A form of intermittent fasting known as the 16:8 diet helps obese individuals to lose weight and lower their blood pressure, according to a new study.
More and more people now turn to intermittent fasting as a fast and effective way to lose weight. There are different forms of this diet, depending on the time intervals of “fasting” and “feasting.” The so-called 5:2 diet, for instance, consists of eating normally for 5 days every week and fasting for 2 days. In the fasting days, the dieter restricts their calorie intake to 500 or 600 per day. In the daily fasting, or the 16:8 diet, people eat whatever they like for 8 hours and fast for the remaining 16.
A new study evaluates the benefits of this 16:8 pattern for obese individuals and finds that not only does the diet work, but also that it helps to lower blood pressure.
As many as 93.3 million adults have obesity in the United States, according to the latest data from the Centers for Disease Control and Prevention (CDC). That’s almost 40% of the country’s entire population.
This research was led by corresponding author Krista Varady, an associate professor of kinesiology and nutrition at the University of Illinois at Chicago, and the findings were published in the journal Nutrition and Healthy Aging.
Varady and colleagues recruited 23 obese study participants who were aged 45 years, on average, with the average body mass index (BMI) of 35. Between 10 a.m. and 6 p.m., the participants could eat whatever and however much they liked, but they were only allowed to drink water and calorie-free drinks for the remaining 16 hours.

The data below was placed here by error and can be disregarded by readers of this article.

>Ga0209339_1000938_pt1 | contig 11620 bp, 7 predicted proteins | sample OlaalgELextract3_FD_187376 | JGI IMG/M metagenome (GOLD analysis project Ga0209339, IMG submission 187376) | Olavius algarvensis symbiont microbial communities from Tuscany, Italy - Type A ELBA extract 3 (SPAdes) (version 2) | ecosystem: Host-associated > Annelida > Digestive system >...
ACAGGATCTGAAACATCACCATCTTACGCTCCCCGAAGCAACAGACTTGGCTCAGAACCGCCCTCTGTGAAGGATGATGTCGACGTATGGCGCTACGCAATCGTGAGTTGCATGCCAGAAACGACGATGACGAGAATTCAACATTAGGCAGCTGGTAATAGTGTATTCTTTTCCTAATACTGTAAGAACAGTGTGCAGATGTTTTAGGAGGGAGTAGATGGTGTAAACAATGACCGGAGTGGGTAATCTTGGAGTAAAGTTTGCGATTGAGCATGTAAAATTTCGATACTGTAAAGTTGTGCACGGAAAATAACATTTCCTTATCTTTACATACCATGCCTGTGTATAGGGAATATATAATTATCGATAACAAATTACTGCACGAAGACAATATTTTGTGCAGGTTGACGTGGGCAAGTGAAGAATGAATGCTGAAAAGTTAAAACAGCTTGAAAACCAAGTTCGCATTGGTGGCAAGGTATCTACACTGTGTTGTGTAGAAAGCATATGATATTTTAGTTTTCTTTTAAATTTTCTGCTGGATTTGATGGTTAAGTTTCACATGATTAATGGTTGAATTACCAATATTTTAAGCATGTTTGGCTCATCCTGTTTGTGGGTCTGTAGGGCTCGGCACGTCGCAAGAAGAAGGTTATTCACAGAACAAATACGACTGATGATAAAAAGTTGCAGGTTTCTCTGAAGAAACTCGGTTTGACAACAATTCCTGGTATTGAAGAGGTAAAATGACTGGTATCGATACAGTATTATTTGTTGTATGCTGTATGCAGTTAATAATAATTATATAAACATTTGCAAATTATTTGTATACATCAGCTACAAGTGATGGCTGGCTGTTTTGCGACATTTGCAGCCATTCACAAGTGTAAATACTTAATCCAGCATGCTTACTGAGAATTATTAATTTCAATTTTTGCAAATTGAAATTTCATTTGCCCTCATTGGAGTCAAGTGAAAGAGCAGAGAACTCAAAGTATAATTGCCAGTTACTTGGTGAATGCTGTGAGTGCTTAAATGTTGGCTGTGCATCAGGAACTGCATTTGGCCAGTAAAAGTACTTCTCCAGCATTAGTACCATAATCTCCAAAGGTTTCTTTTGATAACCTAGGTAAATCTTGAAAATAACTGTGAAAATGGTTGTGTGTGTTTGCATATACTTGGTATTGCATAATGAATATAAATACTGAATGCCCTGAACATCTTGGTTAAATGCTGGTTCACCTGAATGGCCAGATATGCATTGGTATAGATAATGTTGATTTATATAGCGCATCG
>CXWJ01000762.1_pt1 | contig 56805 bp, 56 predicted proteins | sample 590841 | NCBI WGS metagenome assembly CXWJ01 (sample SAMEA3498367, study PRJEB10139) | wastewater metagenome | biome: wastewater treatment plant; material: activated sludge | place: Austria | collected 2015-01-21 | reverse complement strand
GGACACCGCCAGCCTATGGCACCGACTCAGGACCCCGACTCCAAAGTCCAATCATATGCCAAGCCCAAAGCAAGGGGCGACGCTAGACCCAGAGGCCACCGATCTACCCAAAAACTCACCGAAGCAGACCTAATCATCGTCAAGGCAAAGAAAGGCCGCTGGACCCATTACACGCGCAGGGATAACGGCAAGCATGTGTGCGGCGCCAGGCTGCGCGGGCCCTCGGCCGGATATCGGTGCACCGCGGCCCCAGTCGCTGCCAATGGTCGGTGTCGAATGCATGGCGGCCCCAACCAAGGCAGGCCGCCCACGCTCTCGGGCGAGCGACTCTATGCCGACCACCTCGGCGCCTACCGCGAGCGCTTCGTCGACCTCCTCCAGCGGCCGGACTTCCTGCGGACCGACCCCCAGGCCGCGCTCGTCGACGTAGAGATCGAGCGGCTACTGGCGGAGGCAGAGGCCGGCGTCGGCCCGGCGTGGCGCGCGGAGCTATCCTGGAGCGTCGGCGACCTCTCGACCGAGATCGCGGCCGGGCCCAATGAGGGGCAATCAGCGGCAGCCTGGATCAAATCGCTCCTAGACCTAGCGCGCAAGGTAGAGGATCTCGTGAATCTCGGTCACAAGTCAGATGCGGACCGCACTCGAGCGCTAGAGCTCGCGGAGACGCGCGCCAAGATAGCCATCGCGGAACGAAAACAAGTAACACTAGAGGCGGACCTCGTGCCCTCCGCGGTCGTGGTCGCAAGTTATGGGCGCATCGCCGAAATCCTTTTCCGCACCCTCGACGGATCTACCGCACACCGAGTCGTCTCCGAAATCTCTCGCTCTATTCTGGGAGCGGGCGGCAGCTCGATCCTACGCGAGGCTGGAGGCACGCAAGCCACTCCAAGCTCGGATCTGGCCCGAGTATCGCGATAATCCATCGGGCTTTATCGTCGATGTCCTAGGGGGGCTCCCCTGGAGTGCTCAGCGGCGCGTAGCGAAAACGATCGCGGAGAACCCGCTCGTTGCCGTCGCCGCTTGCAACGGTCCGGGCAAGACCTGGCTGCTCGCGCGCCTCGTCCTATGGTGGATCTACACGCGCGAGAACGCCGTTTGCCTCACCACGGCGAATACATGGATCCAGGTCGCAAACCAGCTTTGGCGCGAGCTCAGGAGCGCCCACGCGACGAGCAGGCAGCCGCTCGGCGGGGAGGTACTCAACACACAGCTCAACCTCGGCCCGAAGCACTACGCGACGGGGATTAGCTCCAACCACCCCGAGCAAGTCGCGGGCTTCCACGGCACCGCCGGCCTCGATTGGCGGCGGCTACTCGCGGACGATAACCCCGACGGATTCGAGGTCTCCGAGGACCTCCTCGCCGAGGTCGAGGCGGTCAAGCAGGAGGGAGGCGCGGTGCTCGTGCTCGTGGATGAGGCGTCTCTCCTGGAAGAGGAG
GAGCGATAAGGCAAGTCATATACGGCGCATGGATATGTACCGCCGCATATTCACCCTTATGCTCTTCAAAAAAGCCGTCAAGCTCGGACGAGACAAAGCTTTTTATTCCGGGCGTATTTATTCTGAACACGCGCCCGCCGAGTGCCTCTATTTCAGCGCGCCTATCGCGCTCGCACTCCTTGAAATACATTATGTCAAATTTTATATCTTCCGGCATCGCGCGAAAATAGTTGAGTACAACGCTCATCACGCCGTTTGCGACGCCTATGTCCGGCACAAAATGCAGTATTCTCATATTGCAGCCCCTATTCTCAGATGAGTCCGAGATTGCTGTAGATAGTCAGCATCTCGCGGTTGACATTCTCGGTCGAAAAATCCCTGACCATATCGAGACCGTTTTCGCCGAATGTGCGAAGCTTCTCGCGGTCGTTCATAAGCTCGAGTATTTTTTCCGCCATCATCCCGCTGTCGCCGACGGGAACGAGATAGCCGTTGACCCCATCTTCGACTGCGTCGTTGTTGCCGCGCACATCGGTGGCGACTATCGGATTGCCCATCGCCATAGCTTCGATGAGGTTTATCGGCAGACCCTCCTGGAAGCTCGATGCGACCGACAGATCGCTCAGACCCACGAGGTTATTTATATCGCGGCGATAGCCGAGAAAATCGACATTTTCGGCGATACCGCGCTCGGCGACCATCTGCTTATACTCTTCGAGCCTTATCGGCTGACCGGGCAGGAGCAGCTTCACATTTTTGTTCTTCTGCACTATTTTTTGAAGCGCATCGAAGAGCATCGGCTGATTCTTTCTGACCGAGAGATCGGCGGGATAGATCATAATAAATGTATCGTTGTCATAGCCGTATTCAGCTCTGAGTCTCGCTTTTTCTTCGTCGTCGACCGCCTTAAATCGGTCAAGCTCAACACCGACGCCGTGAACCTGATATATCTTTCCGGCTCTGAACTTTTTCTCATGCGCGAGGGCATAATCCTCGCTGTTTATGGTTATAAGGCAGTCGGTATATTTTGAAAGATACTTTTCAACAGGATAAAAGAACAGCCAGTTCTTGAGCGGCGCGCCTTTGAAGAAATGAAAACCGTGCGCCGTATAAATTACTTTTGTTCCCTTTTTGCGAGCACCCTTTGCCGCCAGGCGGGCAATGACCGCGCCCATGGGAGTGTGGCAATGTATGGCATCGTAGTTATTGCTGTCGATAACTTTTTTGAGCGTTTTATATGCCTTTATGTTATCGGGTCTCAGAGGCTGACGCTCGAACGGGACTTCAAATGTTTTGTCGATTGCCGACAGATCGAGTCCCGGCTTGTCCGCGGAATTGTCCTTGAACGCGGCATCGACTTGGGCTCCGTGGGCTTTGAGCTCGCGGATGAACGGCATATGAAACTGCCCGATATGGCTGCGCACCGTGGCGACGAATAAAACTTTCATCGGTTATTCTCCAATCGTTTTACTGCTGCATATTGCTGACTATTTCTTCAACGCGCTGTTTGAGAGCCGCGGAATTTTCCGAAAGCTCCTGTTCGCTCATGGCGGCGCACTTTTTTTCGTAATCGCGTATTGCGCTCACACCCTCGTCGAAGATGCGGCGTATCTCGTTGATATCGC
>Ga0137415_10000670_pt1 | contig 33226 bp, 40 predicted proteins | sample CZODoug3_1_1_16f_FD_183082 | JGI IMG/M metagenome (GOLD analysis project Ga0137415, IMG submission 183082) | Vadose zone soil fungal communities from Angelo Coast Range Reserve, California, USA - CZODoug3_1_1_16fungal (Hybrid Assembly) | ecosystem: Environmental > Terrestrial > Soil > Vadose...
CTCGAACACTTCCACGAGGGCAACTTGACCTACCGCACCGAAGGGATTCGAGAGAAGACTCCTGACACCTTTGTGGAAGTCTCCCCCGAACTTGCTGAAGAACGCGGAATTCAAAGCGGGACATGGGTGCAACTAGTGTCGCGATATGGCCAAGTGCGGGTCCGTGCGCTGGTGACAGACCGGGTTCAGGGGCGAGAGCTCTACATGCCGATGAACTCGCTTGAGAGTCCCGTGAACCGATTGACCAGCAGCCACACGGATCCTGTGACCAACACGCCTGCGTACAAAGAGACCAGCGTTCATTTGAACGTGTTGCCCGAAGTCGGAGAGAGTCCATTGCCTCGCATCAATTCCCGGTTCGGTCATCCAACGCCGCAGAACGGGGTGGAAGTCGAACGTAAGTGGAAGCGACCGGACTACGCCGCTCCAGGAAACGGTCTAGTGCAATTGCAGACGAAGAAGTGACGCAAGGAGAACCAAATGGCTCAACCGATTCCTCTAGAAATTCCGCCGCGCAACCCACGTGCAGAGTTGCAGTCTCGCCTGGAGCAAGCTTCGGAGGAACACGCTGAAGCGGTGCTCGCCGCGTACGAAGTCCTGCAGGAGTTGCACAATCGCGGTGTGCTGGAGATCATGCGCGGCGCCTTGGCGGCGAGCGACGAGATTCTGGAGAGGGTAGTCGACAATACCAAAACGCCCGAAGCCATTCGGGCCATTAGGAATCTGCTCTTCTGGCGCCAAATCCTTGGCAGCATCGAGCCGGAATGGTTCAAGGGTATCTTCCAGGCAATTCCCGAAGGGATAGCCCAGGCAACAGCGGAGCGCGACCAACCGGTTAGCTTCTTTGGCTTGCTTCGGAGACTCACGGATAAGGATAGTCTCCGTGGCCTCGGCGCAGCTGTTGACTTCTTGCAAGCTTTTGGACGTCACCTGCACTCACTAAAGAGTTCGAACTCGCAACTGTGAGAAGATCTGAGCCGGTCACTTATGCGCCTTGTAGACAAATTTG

All the study participants were followed for a period of 12 weeks, and their dieting outcomes were compared with those of a previous weight loss trial of another type of intermittent fasting called “alternate day fasting.” In alternate day fasting, they can eat whatever they like for one day and fast for the following day.
On average, when compared with the control trial, those on the 16:8 diet consumed 350 fewer calories, lost 3% of the weight, and had lower blood pressure.
As Varady and her colleagues conclude, “These preliminary data offer promise for the use of time-restricted feeding as a weight loss technique in obese adults, but longer-term, large-scale randomized controlled trials [are required].”
I have been experimenting with alternate fasting diets for the past few months. Please review my blog “Could Fasting Every Other Day Help You Lose Weight?” posted on May 10, 2017. Personally, I have found the 16:8 diet to be much easier to follow, especially with my hypoglycemic slant.
Alternate fasting is a good way to “jump-start” a stalled weight loss program as it will stimulate your metabolism. You don’t have to stay on it for 3 months, like the study, unless you find it effective and enjoyable. Rather, try 16:8 for a couple of days, then return to your normal eating habits. If you feel you can comply with this diet, try it for a week or so. There are no hard, fast rules. Delaying breakfast until 10 AM is not too difficult, but not eating after 6 PM can be a challenge.
The Bottom Line:
Alternate fasting mimics a more primitive lifestyle when food wasn’t always readily available. It fits our metabolic history and is a more “natural” approach to daily eating.
Source: June 27, 2018 National Institutes of Health
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